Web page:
The push for a globalist order has been going on for a long time. However, it was a shock to many when on September 11, 1990, President George Herbert Walker Bush gave a speech before a joint session of Congress touting just such an order.
Systematically over time, this kind of world order has been taking place. For example, George W. Bush pushed for a North American union which fell apart after being exposed. Eventually Donald Trump came along and was a roadblock to this effort. However, with him out of office, the quest continues.
The latest step toward that end occurred on June 10th of this year when President Joe Biden and Boris Johnson, Prime Minister of the U.K., agreed to a document called, The New Atlantic Charter.
Joining Jim for discussion on this matter was Alex Newman. Alex is an award-winning international freelance journalist, author, researcher, educator and consultant. He is a foreign correspondent and regular contributor for The New American and contributes to other publications as well. Alex has authored or co-authored several books such as Crimes of the Educators and Deep State: The Invisible Government Behind the Scenes. He’s the founder of Liberty Sentinel.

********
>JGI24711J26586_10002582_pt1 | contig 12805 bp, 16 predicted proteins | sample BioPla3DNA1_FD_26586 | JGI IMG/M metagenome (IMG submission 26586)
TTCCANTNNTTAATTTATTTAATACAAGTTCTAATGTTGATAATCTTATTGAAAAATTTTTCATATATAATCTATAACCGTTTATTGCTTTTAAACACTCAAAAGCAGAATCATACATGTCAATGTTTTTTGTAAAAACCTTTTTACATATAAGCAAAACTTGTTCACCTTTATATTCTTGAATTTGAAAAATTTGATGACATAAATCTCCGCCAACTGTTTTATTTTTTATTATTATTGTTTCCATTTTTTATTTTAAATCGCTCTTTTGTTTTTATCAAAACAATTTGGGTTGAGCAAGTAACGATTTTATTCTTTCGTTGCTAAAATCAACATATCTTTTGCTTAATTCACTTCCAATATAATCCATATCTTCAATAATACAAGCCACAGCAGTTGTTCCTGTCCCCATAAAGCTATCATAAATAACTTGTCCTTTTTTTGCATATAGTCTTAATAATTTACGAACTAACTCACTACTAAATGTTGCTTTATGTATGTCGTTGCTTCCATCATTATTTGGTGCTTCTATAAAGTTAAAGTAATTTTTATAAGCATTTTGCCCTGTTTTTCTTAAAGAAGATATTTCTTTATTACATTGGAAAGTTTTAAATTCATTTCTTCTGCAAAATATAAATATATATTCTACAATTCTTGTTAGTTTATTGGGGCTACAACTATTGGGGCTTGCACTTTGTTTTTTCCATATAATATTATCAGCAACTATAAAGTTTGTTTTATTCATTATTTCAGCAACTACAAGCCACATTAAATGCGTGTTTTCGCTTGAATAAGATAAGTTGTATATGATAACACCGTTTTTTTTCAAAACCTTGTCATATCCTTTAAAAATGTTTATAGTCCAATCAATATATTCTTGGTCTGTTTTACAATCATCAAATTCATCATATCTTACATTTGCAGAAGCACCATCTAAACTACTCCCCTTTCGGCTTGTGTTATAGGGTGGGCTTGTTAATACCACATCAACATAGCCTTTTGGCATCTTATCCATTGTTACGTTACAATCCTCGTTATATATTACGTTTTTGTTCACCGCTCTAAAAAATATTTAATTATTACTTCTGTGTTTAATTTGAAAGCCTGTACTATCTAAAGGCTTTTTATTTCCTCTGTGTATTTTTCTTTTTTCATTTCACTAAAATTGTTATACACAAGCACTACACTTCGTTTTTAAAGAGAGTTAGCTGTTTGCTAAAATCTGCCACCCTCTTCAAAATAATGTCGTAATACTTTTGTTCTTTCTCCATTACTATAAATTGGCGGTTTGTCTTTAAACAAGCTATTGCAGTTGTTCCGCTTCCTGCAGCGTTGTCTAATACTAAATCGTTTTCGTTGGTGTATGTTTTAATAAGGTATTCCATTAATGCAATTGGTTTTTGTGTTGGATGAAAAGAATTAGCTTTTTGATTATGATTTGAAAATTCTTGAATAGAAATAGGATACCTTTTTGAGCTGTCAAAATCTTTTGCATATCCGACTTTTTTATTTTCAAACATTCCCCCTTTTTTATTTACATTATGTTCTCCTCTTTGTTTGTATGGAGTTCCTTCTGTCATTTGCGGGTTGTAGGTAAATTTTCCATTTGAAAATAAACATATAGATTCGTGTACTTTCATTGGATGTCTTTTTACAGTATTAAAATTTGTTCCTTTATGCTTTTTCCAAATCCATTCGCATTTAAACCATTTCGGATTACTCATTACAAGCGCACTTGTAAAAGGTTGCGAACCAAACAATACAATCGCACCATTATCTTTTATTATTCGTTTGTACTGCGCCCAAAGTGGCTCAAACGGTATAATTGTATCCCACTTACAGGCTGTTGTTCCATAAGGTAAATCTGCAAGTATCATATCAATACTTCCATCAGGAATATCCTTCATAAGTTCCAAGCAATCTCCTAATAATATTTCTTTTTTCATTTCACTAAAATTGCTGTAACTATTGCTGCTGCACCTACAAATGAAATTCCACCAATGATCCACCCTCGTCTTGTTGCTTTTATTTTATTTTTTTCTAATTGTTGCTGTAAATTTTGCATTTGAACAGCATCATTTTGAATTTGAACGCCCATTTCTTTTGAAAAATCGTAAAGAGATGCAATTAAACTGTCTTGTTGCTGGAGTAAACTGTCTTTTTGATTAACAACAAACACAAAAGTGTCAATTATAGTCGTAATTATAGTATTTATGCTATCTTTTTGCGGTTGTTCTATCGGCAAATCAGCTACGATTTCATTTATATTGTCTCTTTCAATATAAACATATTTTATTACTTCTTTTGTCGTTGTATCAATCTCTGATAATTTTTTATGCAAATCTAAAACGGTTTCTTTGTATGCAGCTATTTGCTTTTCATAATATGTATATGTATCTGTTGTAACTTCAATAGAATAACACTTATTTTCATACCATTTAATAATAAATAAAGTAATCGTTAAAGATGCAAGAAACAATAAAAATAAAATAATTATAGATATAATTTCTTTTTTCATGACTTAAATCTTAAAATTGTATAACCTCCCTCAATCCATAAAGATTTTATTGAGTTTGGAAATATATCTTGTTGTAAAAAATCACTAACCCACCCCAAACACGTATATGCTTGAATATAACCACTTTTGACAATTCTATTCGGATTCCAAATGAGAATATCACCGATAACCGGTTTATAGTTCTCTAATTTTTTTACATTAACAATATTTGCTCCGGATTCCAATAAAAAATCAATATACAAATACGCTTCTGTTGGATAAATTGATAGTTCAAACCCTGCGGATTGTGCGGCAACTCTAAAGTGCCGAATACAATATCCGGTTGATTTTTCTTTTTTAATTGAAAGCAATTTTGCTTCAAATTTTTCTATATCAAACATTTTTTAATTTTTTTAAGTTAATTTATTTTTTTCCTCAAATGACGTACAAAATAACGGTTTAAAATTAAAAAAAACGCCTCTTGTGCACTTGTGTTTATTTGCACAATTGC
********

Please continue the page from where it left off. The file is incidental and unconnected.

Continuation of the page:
According to Alex, there’s an agenda to bring the U.S. and Europe together under a Trans-Atlantic union. This idea goes back to at least the 1940’s but there was a large obstacle in the way. The nations of Europe didn’t want to participate for fear of not having a voice in that kind of entity.
So it was the policy of our State Department, and those who created the Marshall Plan, to try and bring Europe under one regional government which today is known as the European Union. Key people at the State Department testify that the reason for this was to serve as a precursor to an eventual merger of the E.U. with the U.S. Alex believes this new Atlantic charter breathes new life into the idea.
Is this agreement constitutional? What are the military implications? What does the charter mean by “global good”? How does this charter treat the idea of national sovereignty? These are just a handful of questions that are answered on this edition of Crosstalk.